Graphic novels can be great for relaxed summer reading and for intriguing stories (see our posts “Get Graphic!” and “Summer Reading: On the Go!”). But, graphic novels are not afraid to take on difficult subjects. There are many deeply personal autobiographic graphic novels out there.

For example, Craig Thompson’s masterpiece Blankets explores his coming-of-age in an Evangelical community, his first love, and his artistic beginnings. Alison Bechdel’s Fun Home: A Family Tragicomic details Bechdel’s complicated relationship with her father and how that relationship shapes her childhood and growth into an adult. Other works delve into the struggle to survive cancer like Harvey Pekar, Joyce Brabner, and Frank Stack’s Our Cancer Year which follows Pekar from his initial diagnosis through his treatment and Cancer Vixen by Marisa Acocella Marchetto which takes Acocella Marchetto through her diagnosis, engagement, marriage, and treatment.

Aside from these works, there are many socially conscious graphic novels which look at tragedies and events from around the world from an, at least somewhat, autobiographic viewpoint. Barefoot Gen by Keiji Nakazawa is a fictionalized manga series partially based on the artist’s family who lived in Hiroshima when the atomic bomb desolated the city. Maus: A Survivor’s Tale by Art Spiegelman follows the artist’s Polish Jewish father through the Holocaust and his time at Auschwitz. In Persepolis, Marjane Satrapi tells her story, that of a young woman growing up during the Islamic Revolution in Iran. (MSEL also has the animated film!)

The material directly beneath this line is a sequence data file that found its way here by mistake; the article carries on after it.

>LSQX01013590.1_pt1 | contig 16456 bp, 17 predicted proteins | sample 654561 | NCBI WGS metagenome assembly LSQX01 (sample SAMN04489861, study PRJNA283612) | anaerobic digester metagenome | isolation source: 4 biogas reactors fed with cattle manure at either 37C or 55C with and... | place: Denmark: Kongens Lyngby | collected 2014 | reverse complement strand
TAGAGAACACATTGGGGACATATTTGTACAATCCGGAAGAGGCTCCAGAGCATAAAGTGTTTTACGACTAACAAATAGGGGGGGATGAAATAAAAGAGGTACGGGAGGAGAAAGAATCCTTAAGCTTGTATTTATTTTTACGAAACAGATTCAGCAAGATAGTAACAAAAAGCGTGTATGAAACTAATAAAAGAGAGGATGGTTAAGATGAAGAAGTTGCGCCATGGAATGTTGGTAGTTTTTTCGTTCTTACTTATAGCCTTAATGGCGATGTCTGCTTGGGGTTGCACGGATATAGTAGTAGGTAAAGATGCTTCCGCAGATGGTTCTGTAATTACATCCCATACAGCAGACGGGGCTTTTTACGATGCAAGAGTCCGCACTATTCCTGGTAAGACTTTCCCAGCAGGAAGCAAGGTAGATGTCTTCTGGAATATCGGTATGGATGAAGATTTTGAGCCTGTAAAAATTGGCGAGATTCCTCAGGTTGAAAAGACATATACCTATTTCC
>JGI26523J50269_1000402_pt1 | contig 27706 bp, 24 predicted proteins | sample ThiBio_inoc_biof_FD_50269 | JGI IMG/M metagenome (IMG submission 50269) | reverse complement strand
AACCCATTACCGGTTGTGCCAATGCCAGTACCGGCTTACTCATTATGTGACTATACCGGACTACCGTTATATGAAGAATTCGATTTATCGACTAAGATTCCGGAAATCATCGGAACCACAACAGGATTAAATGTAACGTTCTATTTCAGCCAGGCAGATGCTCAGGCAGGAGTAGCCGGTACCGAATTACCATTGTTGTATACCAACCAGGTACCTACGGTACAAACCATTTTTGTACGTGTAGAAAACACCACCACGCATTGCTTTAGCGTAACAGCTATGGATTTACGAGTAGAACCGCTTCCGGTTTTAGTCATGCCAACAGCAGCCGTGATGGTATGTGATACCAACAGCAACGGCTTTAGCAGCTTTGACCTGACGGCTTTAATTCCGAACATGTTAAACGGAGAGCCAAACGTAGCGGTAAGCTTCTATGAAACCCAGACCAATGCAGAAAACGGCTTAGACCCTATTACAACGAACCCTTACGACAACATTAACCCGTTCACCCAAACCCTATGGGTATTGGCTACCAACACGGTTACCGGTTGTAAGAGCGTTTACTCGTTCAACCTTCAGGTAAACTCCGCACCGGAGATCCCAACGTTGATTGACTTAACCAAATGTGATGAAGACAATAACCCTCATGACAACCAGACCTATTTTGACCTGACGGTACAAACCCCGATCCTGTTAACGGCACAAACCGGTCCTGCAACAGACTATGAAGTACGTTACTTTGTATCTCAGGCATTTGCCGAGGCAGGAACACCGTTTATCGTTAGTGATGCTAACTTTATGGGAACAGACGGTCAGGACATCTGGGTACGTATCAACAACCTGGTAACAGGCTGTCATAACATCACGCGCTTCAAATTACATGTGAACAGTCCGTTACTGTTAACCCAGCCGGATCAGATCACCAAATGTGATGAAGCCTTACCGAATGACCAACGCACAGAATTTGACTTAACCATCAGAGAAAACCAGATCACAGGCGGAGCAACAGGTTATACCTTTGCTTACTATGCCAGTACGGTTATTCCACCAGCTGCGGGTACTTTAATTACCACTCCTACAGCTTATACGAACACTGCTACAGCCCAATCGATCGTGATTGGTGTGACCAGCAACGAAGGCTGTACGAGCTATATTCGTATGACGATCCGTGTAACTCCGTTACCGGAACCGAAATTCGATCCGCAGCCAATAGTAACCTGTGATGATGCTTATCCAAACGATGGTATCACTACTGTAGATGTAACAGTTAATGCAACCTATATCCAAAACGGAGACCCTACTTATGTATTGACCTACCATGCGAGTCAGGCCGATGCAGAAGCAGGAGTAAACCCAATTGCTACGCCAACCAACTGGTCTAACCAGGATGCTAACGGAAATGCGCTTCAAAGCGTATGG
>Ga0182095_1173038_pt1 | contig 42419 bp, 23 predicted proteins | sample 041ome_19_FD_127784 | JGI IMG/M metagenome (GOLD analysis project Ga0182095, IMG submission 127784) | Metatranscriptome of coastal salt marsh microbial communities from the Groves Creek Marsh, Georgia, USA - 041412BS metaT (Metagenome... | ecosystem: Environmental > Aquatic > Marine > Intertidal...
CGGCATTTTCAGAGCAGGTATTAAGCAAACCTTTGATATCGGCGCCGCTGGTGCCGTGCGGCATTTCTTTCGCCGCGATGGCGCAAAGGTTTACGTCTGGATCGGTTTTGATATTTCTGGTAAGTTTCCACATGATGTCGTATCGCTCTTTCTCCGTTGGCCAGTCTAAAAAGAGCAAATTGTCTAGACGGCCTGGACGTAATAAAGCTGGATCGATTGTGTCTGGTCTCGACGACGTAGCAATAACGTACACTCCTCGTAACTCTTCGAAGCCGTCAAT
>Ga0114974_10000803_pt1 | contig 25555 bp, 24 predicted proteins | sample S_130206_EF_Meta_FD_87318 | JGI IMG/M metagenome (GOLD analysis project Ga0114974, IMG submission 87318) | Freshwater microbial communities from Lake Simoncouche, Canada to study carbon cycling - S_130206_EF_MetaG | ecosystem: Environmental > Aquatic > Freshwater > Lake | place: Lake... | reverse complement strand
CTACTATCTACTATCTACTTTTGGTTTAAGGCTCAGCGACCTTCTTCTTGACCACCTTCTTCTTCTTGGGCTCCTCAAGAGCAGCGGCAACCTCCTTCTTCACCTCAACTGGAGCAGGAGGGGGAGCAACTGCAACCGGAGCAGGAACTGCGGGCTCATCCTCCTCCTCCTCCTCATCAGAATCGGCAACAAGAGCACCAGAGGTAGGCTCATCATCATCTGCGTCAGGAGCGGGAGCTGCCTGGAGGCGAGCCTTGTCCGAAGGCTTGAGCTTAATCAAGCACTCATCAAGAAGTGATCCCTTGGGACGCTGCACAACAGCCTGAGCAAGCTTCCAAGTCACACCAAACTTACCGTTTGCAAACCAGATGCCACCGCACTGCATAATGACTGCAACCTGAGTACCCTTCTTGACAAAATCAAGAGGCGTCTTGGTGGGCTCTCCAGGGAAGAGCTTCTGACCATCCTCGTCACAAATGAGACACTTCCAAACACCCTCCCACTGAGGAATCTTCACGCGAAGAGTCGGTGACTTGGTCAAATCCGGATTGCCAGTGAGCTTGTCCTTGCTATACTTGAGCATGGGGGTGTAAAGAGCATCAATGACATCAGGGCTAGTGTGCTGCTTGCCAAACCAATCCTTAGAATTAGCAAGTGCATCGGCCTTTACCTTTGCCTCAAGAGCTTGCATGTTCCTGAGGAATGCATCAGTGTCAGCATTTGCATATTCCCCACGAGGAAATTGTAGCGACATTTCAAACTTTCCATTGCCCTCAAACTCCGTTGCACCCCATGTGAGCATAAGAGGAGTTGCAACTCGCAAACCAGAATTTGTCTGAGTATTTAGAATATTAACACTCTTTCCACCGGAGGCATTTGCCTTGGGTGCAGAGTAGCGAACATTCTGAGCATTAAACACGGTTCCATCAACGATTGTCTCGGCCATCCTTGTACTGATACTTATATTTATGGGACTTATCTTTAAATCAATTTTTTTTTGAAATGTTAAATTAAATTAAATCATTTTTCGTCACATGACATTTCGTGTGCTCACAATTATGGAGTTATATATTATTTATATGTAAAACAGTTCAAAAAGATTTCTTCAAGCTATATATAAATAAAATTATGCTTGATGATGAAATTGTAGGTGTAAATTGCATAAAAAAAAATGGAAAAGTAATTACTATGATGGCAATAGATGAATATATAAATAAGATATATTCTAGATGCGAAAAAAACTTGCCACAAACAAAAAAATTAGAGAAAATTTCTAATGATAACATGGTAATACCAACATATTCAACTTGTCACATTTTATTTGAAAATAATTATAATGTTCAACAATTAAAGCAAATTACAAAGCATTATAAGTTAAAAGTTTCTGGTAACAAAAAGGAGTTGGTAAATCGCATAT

So, the next time you’re ready for something new to read, check out one of these books from MSEL or take advantage of our Interlibrary Services to obtain the ones we don’t own. Still can’t get enough graphic novels or comics? Go to Small Press Expo (SPX) in Bethesda, Maryland in September. You’ll be able to meet graphic novelists and web comics in person!

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